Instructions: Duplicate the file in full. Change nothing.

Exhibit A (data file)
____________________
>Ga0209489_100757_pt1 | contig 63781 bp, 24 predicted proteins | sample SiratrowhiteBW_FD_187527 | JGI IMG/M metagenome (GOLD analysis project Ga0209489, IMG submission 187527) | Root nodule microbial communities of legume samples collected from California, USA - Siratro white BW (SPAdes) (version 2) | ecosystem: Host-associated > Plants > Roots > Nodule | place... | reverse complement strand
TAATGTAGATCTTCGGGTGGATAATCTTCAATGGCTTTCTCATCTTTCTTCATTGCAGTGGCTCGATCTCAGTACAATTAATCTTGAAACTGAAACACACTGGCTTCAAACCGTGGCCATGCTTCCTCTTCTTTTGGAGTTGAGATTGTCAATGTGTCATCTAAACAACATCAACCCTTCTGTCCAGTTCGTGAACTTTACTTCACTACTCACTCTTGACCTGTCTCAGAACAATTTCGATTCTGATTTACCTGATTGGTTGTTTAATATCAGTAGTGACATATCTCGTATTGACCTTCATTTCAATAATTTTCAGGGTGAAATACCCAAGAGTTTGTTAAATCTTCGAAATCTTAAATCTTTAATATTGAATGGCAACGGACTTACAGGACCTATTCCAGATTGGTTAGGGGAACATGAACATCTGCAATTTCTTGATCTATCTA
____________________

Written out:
>Ga0209489_100757_pt1 | contig 63781 bp, 24 predicted proteins | sample SiratrowhiteBW_FD_187527 | JGI IMG/M metagenome (GOLD analysis project Ga0209489, IMG submission 187527) | Root nodule microbial communities of legume samples collected from California, USA - Siratro white BW (SPAdes) (version 2) | ecosystem: Host-associated > Plants > Roots > Nodule | place... | reverse complement strand
TAATGTAGATCTTCGGGTGGATAATCTTCAATGGCTTTCTCATCTTTCTTCATTGCAGTGGCTCGATCTCAGTACAATTAATCTTGAAACTGAAACACACTGGCTTCAAACCGTGGCCATGCTTCCTCTTCTTTTGGAGTTGAGATTGTCAATGTGTCATCTAAACAACATCAACCCTTCTGTCCAGTTCGTGAACTTTACTTCACTACTCACTCTTGACCTGTCTCAGAACAATTTCGATTCTGATTTACCTGATTGGTTGTTTAATATCAGTAGTGACATATCTCGTATTGACCTTCATTTCAATAATTTTCAGGGTGAAATACCCAAGAGTTTGTTAAATCTTCGAAATCTTAAATCTTTAATATTGAATGGCAACGGACTTACAGGACCTATTCCAGATTGGTTAGGGGAACATGAACATCTGCAATTTCTTGATCTATCTA